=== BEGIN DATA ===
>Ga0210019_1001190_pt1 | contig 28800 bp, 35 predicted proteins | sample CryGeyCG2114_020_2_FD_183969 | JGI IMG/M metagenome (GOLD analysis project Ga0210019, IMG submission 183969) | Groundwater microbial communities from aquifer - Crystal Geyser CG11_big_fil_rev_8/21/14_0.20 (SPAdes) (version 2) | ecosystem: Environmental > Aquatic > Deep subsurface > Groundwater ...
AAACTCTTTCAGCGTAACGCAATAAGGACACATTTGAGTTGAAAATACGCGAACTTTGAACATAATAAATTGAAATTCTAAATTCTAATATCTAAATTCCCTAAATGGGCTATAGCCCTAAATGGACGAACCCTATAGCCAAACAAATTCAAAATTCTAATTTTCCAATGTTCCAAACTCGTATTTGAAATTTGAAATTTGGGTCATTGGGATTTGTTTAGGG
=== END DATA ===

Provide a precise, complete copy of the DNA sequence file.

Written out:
>Ga0210019_1001190_pt1 | contig 28800 bp, 35 predicted proteins | sample CryGeyCG2114_020_2_FD_183969 | JGI IMG/M metagenome (GOLD analysis project Ga0210019, IMG submission 183969) | Groundwater microbial communities from aquifer - Crystal Geyser CG11_big_fil_rev_8/21/14_0.20 (SPAdes) (version 2) | ecosystem: Environmental > Aquatic > Deep subsurface > Groundwater ...
AAACTCTTTCAGCGTAACGCAATAAGGACACATTTGAGTTGAAAATACGCGAACTTTGAACATAATAAATTGAAATTCTAAATTCTAATATCTAAATTCCCTAAATGGGCTATAGCCCTAAATGGACGAACCCTATAGCCAAACAAATTCAAAATTCTAATTTTCCAATGTTCCAAACTCGTATTTGAAATTTGAAATTTGGGTCATTGGGATTTGTTTAGGG